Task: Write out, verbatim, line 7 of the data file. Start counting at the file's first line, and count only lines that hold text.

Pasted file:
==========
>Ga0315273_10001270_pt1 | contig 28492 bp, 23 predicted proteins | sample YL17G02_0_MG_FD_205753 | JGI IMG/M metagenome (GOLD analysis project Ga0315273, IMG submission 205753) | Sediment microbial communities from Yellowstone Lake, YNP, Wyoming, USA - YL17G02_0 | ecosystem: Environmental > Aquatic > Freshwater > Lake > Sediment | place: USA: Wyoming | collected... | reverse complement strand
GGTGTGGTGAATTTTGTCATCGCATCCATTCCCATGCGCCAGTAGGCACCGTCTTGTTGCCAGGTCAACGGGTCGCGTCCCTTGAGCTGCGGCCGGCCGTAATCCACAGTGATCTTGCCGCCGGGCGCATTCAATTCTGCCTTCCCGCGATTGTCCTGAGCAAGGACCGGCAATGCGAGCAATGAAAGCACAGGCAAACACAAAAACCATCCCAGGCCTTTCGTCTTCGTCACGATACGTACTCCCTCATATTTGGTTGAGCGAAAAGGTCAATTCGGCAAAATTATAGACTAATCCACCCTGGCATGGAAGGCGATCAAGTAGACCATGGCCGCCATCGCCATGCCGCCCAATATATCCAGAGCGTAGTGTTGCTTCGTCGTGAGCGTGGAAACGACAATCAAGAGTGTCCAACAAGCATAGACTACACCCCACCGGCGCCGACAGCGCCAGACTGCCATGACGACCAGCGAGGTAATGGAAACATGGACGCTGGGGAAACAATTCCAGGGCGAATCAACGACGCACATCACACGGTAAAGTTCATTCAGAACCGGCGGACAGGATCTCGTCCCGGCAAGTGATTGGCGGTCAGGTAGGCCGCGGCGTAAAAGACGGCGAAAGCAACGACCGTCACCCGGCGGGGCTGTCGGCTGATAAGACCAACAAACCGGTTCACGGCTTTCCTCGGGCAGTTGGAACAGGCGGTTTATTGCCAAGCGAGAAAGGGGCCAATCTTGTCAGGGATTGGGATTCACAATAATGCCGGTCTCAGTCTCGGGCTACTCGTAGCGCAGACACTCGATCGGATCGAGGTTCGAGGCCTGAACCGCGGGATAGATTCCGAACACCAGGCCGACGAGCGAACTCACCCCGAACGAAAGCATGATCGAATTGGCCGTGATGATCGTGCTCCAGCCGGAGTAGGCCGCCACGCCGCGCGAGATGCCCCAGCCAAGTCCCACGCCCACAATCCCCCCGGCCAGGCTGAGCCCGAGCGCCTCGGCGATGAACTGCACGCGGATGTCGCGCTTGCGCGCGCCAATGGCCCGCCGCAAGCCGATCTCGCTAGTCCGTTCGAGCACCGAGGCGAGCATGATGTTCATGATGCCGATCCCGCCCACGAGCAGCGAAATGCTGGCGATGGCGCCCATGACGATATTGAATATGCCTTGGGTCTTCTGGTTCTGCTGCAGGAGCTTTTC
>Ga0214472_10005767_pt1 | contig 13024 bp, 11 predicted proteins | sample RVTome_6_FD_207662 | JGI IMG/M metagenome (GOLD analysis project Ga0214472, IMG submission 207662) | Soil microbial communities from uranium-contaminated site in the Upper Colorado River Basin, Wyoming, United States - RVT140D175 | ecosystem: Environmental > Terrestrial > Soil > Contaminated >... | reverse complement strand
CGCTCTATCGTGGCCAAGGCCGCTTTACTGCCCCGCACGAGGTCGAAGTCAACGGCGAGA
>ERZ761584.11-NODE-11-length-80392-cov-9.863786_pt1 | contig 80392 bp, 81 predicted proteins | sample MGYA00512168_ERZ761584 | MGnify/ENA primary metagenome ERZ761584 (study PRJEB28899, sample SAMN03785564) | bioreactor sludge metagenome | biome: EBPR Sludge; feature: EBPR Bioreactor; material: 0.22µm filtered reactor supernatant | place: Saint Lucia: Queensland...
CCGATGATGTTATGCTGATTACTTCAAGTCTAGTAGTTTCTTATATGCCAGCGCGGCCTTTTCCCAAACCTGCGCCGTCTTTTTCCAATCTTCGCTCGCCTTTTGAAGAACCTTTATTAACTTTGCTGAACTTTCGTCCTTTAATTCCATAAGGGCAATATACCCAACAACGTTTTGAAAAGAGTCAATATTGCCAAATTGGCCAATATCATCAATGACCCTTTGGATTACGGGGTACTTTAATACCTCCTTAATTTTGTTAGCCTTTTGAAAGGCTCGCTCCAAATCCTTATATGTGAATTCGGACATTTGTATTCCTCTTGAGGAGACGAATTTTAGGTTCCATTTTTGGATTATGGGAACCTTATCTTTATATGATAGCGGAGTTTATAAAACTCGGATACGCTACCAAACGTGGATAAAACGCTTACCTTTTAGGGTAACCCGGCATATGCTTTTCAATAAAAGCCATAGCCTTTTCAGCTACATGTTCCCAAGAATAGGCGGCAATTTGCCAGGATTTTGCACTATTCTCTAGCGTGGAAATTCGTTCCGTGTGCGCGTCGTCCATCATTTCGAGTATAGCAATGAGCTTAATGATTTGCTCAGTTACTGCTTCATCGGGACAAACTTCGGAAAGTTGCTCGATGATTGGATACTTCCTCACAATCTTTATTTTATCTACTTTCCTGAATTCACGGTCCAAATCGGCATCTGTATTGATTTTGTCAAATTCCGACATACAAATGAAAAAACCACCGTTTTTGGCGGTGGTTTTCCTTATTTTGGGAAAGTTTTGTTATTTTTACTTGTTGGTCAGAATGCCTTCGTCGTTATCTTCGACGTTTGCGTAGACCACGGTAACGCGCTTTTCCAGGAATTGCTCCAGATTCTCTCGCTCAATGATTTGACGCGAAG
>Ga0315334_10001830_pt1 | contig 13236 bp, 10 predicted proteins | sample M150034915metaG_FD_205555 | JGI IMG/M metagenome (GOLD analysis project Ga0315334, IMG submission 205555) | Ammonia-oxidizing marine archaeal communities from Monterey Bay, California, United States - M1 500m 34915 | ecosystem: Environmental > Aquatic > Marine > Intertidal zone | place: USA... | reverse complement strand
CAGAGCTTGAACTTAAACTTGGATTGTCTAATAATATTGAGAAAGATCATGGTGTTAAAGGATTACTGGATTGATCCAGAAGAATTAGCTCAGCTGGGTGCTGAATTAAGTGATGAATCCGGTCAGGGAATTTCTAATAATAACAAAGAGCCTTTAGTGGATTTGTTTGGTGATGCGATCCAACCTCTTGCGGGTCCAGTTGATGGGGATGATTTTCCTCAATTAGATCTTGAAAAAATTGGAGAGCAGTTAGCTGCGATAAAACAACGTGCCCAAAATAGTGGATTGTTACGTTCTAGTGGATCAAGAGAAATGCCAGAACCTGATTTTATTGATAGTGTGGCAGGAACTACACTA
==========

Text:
>Ga0315334_10001830_pt1 | contig 13236 bp, 10 predicted proteins | sample M150034915metaG_FD_205555 | JGI IMG/M metagenome (GOLD analysis project Ga0315334, IMG submission 205555) | Ammonia-oxidizing marine archaeal communities from Monterey Bay, California, United States - M1 500m 34915 | ecosystem: Environmental > Aquatic > Marine > Intertidal zone | place: USA... | reverse complement strand